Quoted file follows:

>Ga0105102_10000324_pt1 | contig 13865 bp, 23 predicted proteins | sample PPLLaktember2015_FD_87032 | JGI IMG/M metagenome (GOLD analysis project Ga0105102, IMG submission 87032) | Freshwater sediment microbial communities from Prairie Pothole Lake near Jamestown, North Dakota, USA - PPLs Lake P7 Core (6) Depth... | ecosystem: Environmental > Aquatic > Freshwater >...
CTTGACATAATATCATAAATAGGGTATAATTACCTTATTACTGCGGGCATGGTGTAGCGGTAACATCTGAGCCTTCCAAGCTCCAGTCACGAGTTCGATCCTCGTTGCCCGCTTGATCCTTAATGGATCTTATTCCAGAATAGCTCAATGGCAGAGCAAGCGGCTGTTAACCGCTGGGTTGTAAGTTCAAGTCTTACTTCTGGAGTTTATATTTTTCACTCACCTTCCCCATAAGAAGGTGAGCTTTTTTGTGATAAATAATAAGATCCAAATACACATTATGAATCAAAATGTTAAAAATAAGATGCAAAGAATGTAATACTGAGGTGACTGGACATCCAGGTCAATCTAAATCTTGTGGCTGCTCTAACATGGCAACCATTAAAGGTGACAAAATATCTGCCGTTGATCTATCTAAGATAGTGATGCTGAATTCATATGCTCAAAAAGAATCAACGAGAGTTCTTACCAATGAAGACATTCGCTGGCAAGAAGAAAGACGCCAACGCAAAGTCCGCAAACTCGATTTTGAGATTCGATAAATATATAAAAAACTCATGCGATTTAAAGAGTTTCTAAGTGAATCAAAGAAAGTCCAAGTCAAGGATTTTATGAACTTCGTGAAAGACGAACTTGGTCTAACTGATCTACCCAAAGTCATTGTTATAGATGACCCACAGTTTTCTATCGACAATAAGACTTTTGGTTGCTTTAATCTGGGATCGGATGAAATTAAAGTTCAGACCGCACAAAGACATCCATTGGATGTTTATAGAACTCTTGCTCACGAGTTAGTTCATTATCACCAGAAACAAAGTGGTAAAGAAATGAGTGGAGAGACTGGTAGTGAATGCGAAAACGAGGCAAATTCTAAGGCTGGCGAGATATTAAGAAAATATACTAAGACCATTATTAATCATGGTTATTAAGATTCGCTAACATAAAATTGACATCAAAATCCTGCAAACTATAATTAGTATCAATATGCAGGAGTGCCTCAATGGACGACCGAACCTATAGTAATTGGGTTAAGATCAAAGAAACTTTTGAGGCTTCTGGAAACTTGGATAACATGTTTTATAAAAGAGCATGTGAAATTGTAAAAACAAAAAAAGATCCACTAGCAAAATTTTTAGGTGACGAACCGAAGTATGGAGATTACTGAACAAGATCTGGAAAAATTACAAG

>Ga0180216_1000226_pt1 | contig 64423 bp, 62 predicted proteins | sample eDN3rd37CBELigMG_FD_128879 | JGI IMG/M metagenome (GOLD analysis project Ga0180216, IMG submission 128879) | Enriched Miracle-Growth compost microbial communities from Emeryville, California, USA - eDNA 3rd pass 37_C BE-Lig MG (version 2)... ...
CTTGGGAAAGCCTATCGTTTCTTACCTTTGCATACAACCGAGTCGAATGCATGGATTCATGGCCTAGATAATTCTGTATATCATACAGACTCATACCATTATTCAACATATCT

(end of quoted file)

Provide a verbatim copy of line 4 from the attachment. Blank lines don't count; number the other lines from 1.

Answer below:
CTTGGGAAAGCCTATCGTTTCTTACCTTTGCATACAACCGAGTCGAATGCATGGATTCATGGCCTAGATAATTCTGTATATCATACAGACTCATACCATTATTCAACATATCT